The spaces in-between was the theme of an extensive public discussion at the recent 2015 Sydney Architecture Festival where Scott Carver’s Bob Perry was invited to present Place Metrics at the Yellow Table event held at the newly opened Goods Line in Ultimo.
In his role as Chair of Place Leaders Asia Pacific, Bob is one of the leading commentators on place making in our region. Inspired by the thinking of cultural anthropologist, Edward T. Hall, Bob presented Proxemics, a term coined in1963 to be defined as “the interrelated observations and theories of man’s use of space as a specialized elaboration of culture”. At its most basic level Hall depicts 4 realms of space, which can be defined by Intimate Space (500mm), Personal Space (1.2m), Social Space (2.5m) and Public Space (7m).
Bob was intrigued about how these realms interact in Robert Doisneau’s 1950’s photograph, Le baiser de l’hôtel de ville (Kiss by the Town Hall), depicting a couple kissing in the busy streets of Paris. What makes a space in which people feel comfortable and safe enough to intimately embrace each other. A well-designed space.
While Hall’s proxemics make for a good foundation to understand the connection of humans and their interaction with space, what Hall suggested was that anything beyond these 4 realms of space could no longer be defined by social parameters. As Bob proposes, this has the potential to limit the imagined possibilities for how we approach architecture and the design of space and place.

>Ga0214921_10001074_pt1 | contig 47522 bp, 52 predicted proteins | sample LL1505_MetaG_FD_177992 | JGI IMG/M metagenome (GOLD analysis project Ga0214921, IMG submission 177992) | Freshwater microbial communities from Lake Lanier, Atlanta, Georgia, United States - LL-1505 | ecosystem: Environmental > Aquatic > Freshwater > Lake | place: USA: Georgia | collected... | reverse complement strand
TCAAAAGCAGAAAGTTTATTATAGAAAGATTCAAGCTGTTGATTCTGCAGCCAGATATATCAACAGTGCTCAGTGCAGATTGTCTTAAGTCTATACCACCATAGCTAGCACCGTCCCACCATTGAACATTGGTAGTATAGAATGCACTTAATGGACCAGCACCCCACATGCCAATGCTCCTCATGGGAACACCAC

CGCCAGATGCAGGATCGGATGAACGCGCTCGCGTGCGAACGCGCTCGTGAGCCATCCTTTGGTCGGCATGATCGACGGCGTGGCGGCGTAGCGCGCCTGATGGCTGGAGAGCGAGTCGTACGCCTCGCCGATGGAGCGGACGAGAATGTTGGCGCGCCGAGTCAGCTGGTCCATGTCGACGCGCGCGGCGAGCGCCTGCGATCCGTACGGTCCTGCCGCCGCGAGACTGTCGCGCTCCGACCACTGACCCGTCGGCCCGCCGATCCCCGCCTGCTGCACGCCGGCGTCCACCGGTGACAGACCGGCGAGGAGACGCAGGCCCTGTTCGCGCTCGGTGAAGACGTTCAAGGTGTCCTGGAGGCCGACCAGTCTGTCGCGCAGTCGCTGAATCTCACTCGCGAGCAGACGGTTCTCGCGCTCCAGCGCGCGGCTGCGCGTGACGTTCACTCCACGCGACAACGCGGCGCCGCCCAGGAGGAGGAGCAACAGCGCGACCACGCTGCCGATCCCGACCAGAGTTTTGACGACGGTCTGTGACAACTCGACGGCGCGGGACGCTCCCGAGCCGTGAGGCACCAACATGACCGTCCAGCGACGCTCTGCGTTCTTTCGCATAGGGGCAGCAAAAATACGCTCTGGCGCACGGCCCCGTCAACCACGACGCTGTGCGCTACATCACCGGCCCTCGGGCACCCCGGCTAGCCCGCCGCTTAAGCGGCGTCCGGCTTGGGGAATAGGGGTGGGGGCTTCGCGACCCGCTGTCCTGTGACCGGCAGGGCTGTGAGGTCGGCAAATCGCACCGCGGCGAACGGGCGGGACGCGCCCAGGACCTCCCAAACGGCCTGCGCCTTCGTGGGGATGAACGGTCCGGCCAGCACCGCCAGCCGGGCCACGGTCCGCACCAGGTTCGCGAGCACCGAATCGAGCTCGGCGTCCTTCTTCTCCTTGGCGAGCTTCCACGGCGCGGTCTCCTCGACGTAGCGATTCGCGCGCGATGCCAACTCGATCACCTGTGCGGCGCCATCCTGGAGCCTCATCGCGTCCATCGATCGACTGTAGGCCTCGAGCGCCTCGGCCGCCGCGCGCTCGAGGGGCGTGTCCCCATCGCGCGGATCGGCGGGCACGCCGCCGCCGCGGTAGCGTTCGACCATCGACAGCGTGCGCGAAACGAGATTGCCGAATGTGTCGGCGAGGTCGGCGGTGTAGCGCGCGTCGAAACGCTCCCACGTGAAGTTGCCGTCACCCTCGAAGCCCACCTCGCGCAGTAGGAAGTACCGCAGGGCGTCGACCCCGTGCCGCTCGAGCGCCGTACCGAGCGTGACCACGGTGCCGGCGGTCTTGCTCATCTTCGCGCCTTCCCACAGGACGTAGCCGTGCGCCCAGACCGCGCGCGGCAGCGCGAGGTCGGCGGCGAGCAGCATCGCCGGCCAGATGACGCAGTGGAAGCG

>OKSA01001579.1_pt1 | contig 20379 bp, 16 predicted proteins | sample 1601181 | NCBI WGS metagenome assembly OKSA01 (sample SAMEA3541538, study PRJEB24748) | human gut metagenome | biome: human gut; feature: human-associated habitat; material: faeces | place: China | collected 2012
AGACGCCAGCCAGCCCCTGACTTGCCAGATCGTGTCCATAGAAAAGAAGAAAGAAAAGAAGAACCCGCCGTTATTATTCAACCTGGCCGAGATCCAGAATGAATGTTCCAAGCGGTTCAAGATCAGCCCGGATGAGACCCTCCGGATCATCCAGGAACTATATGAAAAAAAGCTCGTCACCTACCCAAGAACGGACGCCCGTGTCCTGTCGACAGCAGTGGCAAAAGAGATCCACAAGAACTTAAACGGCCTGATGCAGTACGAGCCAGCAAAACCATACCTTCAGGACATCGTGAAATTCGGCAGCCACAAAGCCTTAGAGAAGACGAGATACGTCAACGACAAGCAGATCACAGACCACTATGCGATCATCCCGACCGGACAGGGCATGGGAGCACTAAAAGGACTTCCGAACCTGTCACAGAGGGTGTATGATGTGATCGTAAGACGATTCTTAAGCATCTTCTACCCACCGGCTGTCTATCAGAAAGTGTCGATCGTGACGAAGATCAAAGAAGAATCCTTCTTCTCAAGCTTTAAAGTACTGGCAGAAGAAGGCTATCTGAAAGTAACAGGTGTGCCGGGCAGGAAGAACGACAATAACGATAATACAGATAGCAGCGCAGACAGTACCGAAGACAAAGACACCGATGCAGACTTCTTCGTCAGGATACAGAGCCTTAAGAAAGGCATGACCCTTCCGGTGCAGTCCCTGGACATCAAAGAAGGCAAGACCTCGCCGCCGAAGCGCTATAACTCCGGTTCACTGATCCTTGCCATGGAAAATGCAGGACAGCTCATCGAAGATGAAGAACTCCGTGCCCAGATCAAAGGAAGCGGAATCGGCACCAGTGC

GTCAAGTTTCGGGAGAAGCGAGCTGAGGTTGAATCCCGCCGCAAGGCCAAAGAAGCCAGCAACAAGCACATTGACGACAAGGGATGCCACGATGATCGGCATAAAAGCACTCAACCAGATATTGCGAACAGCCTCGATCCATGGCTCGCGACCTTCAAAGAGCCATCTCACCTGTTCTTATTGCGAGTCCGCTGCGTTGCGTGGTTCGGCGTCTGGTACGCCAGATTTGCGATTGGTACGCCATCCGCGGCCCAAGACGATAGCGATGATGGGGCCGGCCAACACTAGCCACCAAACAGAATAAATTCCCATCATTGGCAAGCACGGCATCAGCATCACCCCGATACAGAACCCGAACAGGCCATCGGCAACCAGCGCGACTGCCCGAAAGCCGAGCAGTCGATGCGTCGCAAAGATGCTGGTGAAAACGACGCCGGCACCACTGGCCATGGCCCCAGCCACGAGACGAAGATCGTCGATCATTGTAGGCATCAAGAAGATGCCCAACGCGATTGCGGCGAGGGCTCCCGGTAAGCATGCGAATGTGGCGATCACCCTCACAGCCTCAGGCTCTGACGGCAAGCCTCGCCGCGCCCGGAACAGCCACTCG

In addition, our rapid digital evolution and unprecedented urbanization warrants a more inclusive and increased scale of spatial metrics.
For this reason, Bob observed two more realms of space for inclusion beyond Hall’s original proxemics – civic space and cyber space which have become increasingly important realms for the formation of social tribes and enable us to effectively ‘retribalize’, particularly via online social networks.
It is through this idea of social tribes that we acknowledge that what is often assumed to be the disconnect between people and space through the use of social media, is actually playing out as the precursor to the formation of social groups and gatherings, now at our fingertips. People are essentially becoming a part of a much larger, broader and some would say more dynamic space. But what does this blurring of private and public space mean for designers?
Given there is private and public elements in all that we do, it is interesting how many individuals choose for these parallel spaces to intersect and create simultaneous intimate and cyber spaces.
This influences design as we begin to think about how these scales of space impact our physical output. It also means that a variety of scales of spaces are needed in any one place to enable all of these activities to occur, as behaviour outputs of tribal code. Tribes that are formalizing as a response to digital media, communications technologies, mass urbanization, global travel and connection.
So in order to activate great places this collective scale of spaces must be present to create and function as a liveable space.
According to the 2015 Sydney Architecture Festival this is an important topic to consider as part of the ongoing dialogue about place making. “In a rapidly growing city, our new buildings matter. But so do the spaces in-between. Great public space is about a backyard we can all share. But is size the only factor? Open space doesn’t need to be big to have a big impact. How do we make the most of the spaces we have; that welcome, include and remind us that it takes all types to make a city?”
For more information check out Meld Studios visual summary of Bob’s presentation and other big ideas covered at this year’s Sydney Architecture Festival and let us know what you think.